Physics and Tragedy: On Plato’s Cratylus

"Physics and Tragedy: On Plato's Cratylus," Ancient Philosophy 1, no, 2 (1981): 140-172. Reprinted in The Argument of the Action, 2000.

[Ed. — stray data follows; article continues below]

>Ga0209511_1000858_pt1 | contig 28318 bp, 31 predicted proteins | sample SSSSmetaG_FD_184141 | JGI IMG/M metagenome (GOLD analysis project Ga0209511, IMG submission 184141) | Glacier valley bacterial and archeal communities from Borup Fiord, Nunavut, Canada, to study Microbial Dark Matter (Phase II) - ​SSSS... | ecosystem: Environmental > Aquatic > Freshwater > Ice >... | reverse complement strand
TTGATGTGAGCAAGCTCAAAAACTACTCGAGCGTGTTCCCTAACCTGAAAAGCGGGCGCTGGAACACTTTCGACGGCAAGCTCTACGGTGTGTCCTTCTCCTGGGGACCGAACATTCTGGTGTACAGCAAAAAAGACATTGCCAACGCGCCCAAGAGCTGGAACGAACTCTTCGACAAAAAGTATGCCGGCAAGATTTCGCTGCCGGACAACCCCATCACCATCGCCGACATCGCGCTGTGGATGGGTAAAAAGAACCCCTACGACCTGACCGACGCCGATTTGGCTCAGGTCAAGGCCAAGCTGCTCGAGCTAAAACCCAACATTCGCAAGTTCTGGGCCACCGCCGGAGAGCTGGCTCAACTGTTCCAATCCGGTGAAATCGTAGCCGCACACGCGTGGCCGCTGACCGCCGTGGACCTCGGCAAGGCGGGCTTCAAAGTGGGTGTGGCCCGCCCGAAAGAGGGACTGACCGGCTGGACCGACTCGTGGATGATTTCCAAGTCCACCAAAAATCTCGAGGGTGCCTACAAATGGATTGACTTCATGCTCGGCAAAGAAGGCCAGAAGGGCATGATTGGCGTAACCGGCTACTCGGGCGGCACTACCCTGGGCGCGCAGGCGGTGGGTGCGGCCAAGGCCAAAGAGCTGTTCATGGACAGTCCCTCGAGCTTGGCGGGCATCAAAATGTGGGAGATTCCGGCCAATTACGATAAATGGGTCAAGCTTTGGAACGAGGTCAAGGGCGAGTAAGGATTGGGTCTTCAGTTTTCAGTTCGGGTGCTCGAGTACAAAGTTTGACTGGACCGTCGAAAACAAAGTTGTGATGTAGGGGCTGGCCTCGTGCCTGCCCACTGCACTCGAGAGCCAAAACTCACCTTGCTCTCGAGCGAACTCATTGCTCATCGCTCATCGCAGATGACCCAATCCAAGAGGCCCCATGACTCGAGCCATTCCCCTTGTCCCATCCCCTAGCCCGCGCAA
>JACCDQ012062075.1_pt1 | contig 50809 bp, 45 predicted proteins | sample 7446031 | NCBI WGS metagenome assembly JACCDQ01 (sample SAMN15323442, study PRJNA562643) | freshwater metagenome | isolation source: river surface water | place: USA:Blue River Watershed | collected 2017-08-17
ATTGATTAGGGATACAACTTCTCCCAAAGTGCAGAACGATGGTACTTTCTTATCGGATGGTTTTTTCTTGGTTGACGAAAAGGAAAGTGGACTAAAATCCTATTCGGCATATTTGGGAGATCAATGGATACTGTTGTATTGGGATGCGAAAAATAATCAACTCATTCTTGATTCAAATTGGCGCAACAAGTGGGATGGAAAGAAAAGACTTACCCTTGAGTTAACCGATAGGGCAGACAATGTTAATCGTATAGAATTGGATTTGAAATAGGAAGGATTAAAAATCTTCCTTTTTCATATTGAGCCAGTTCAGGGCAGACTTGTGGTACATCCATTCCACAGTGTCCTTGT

The Cratylus seems to be a caricature of a Platonic dialogue. It gives us Socrates as seen in the distorting mirror of an alien inspiration. It begans as a farce and ends as a tragedy: Socrates finally invokes the “ideas” like so many dei ex machina in order to be saved from the perplexities of the Heraclitean flux. The suddenness of their invocation merely underlines the difficulty we experience throughought the dialogue of guaging its tone correctly. The dialogue seems to shift constantly between the playful and the serious; and though such a mixture no doubt characteries every Platonic dialogue, the units with which it deals, names, are so small that it seems to be composed of nothing but a jumble of minute tesserae, some of which are in themselves as brilliant as any argument in Plato, while most are as desperately forced as the patter of a standup comic. The Cratylus has the look of a Platonic dictionary. It throws light on every other dialogue and leaves itself in the dark. Socrates’ question to Polus, All the beautiful things – colors, for example, and figured, sounds, and pursuits – are you looking at nothing on each occasion that you call (kaleis) them beautiful?” gets deepened if one recalls Socrates’ etymology here of kalon; but this etymology like all the rest seems to do nothing to deepen the argument of the Cratylus. It is, however, the thesis of this paper that not only does the profusion of etymologies deepen the argument but that it doing so it adumbrates the Platonic understanding of tragedy. The problematic relation between “goatsong” and “tragedy” is the paradigm for the linguistic as well as the nonlinguistic problem of the original and the derivative.